Monday, 5 May 2008

Burning the midnight oil, Sherubtse-style

If you happen to pass through Sherubtse College in Kanglung at night, you are likely to come across a group of men wielding torches.

They are Sherubtse’s night patrol or LOD (lecturers on duty). Calling themselves the special security guardians, a group of Sherubtse lecturers have got together and volunteered to maintain order in and around the country’s premier institute of learning.

After 8:30 pm during weekdays and 10:30 pm on weekends, when students are supposed to be back in their hostels, a group of three to four lecturers fan out in different directions, piercing the dark spots with torch light for unwanted activities.

Officiating director, Dr Shivaraj Bhattarai, told Kuensel that the special security started with two reasons: to prevent external threats and to check disciplinary problems. “It’s not just to monitor regular college students, but also against local lads, schools dropouts and former college students, who loiter around the college,” he said.

In the past, provosts made inspections of the hostels but only occasionally monitored around and outside the campus. The “LOD”, as the college students call it, went up to midnight and even 1:00 am at times.

Students, initially, did not welcome the LOD patrol.

Many did not like the idea of being under lecturers’ eyes around the clock. Some said they were being treated like “high school students”. “We need their help but not always. We know what’s best for us,” said a business administration student.

Lecturers, Kuensel spoke to, say that it is not a replication of stringent high school rules but an effort to help students settle down and to maintain an atmosphere that would help them study. “We’re not policing here. We’re doing our duty as academicians,” said an economics lecturer. “We’d like students to use their time properly.”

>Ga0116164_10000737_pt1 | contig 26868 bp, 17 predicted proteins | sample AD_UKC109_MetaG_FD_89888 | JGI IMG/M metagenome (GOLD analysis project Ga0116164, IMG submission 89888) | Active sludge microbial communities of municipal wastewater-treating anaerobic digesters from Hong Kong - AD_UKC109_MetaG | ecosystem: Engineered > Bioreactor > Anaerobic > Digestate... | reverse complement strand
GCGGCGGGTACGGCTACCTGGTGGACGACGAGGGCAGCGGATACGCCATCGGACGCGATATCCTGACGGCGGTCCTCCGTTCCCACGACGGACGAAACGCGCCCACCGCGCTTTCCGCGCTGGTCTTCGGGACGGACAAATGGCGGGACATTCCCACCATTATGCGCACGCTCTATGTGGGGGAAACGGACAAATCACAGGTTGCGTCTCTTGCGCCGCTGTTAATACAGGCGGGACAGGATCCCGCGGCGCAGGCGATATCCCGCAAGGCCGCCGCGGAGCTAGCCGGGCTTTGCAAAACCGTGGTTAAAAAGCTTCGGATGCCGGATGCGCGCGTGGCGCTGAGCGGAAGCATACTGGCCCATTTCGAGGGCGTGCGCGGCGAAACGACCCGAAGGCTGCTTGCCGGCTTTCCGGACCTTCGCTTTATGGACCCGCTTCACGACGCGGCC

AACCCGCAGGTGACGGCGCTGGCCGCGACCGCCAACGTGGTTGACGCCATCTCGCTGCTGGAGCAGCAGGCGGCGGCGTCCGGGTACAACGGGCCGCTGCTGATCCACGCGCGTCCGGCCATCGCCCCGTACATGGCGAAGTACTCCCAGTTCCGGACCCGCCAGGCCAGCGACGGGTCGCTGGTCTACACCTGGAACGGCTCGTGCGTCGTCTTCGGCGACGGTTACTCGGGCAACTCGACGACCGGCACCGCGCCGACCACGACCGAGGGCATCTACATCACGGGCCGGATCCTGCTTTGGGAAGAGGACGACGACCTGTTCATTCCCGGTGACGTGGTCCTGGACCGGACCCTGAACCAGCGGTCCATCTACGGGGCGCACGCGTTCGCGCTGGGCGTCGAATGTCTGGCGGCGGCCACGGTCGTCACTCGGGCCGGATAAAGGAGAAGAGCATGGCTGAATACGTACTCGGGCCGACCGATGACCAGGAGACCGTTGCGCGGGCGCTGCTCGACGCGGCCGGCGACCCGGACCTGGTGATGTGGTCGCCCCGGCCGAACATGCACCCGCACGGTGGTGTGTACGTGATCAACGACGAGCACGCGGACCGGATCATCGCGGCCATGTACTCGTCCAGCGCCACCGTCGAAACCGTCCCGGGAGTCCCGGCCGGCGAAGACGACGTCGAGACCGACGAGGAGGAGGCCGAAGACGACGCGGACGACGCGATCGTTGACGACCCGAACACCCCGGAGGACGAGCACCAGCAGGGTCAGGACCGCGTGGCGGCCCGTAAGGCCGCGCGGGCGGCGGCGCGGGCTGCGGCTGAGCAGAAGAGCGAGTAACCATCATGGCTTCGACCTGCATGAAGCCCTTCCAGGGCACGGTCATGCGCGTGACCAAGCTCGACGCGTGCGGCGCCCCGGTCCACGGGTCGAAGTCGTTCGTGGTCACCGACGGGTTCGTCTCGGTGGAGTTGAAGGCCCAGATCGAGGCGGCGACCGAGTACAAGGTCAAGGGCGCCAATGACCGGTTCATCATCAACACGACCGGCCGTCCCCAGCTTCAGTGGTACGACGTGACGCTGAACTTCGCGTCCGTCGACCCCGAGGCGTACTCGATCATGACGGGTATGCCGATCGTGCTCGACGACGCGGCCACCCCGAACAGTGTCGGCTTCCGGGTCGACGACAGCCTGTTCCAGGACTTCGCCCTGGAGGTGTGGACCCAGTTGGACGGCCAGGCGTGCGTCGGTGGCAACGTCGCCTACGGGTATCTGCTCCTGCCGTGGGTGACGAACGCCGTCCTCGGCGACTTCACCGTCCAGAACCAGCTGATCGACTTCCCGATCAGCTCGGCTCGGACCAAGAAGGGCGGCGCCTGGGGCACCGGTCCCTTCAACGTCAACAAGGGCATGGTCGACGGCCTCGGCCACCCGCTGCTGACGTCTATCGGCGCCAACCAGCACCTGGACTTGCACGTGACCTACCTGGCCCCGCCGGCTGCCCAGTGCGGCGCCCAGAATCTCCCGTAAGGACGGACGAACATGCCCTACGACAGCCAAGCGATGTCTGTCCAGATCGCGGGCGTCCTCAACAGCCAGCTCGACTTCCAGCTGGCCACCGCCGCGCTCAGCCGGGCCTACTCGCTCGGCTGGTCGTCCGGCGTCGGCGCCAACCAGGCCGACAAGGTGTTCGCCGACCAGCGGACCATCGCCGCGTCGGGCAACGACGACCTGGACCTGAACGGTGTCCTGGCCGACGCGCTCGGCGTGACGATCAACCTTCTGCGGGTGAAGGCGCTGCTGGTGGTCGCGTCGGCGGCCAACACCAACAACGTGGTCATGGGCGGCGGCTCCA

Another lecturer said that their monitoring began only after 8:30 pm, which was obviously late hours for students to go out. “We’re certain that they do the same back home,” said the lecturer.

If students are found moving outside campus, they are asked for an explanation and given counselling. If need be, students are put into a vehicle and dropped to their respective hostels.

The dean of student affairs, Tshering Wangdi, said that the routine had been very effective and had almost brought disciplinary problems to a halt. “W’re not imposing unnecessary rules, but simply checking if any students are creating problems which affects other students,” he said. Meanwhile, people in the vicinity of the college are all for LOD. Many said the place had become more peaceful compared to the past.

“College students used to disturb us by shouting and making noises at night,” said Ugyen, a grocery shopkeeper. “There used to be awkward moments when we went out and came across college couples. Now the place has suddenly become more decent and quiet.”

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